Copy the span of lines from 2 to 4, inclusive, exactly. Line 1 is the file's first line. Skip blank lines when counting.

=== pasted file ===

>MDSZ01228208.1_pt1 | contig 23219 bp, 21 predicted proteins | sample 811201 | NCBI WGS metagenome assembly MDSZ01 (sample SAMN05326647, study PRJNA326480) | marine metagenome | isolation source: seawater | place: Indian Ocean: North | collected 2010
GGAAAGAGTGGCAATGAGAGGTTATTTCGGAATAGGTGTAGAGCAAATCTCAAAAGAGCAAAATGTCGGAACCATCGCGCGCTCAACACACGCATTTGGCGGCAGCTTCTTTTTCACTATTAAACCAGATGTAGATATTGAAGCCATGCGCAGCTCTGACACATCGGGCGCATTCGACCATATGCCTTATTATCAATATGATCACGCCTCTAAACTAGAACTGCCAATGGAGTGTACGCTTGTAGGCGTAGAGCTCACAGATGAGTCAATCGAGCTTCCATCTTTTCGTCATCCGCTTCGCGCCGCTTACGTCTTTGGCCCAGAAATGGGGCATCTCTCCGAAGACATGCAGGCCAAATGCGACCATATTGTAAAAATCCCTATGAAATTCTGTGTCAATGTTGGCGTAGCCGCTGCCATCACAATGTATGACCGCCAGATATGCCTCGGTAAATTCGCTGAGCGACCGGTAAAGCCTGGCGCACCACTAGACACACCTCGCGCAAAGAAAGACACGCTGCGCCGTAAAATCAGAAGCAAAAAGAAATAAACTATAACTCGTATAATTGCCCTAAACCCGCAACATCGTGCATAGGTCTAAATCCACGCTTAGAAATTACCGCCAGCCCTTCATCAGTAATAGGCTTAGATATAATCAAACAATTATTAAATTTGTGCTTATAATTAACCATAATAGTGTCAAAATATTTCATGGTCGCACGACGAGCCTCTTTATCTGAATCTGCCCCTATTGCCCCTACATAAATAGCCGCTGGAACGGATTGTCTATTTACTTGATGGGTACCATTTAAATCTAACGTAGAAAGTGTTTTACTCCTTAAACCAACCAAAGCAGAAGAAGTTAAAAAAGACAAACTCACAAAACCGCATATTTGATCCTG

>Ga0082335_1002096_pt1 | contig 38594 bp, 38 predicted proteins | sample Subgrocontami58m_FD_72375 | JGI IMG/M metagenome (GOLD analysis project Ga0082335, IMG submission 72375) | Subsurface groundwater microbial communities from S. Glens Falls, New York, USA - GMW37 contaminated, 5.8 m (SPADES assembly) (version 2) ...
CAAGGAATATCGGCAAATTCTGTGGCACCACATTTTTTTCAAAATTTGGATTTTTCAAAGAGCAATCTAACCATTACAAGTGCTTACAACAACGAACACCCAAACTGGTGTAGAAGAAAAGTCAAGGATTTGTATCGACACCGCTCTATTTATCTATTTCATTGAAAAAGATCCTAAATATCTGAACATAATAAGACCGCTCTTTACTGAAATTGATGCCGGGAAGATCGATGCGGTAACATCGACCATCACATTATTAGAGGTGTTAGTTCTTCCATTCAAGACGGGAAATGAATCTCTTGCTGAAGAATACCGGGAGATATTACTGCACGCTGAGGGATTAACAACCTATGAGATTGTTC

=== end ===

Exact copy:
GGAAAGAGTGGCAATGAGAGGTTATTTCGGAATAGGTGTAGAGCAAATCTCAAAAGAGCAAAATGTCGGAACCATCGCGCGCTCAACACACGCATTTGGCGGCAGCTTCTTTTTCACTATTAAACCAGATGTAGATATTGAAGCCATGCGCAGCTCTGACACATCGGGCGCATTCGACCATATGCCTTATTATCAATATGATCACGCCTCTAAACTAGAACTGCCAATGGAGTGTACGCTTGTAGGCGTAGAGCTCACAGATGAGTCAATCGAGCTTCCATCTTTTCGTCATCCGCTTCGCGCCGCTTACGTCTTTGGCCCAGAAATGGGGCATCTCTCCGAAGACATGCAGGCCAAATGCGACCATATTGTAAAAATCCCTATGAAATTCTGTGTCAATGTTGGCGTAGCCGCTGCCATCACAATGTATGACCGCCAGATATGCCTCGGTAAATTCGCTGAGCGACCGGTAAAGCCTGGCGCACCACTAGACACACCTCGCGCAAAGAAAGACACGCTGCGCCGTAAAATCAGAAGCAAAAAGAAATAAACTATAACTCGTATAATTGCCCTAAACCCGCAACATCGTGCATAGGTCTAAATCCACGCTTAGAAATTACCGCCAGCCCTTCATCAGTAATAGGCTTAGATATAATCAAACAATTATTAAATTTGTGCTTATAATTAACCATAATAGTGTCAAAATATTTCATGGTCGCACGACGAGCCTCTTTATCTGAATCTGCCCCTATTGCCCCTACATAAATAGCCGCTGGAACGGATTGTCTATTTACTTGATGGGTACCATTTAAATCTAACGTAGAAAGTGTTTTACTCCTTAAACCAACCAAAGCAGAAGAAGTTAAAAAAGACAAACTCACAAAACCGCATATTTGATCCTG

>Ga0082335_1002096_pt1 | contig 38594 bp, 38 predicted proteins | sample Subgrocontami58m_FD_72375 | JGI IMG/M metagenome (GOLD analysis project Ga0082335, IMG submission 72375) | Subsurface groundwater microbial communities from S. Glens Falls, New York, USA - GMW37 contaminated, 5.8 m (SPADES assembly) (version 2) ...
CAAGGAATATCGGCAAATTCTGTGGCACCACATTTTTTTCAAAATTTGGATTTTTCAAAGAGCAATCTAACCATTACAAGTGCTTACAACAACGAACACCCAAACTGGTGTAGAAGAAAAGTCAAGGATTTGTATCGACACCGCTCTATTTATCTATTTCATTGAAAAAGATCCTAAATATCTGAACATAATAAGACCGCTCTTTACTGAAATTGATGCCGGGAAGATCGATGCGGTAACATCGACCATCACATTATTAGAGGTGTTAGTTCTTCCATTCAAGACGGGAAATGAATCTCTTGCTGAAGAATACCGGGAGATATTACTGCACGCTGAGGGATTAACAACCTATGAGATTGTTC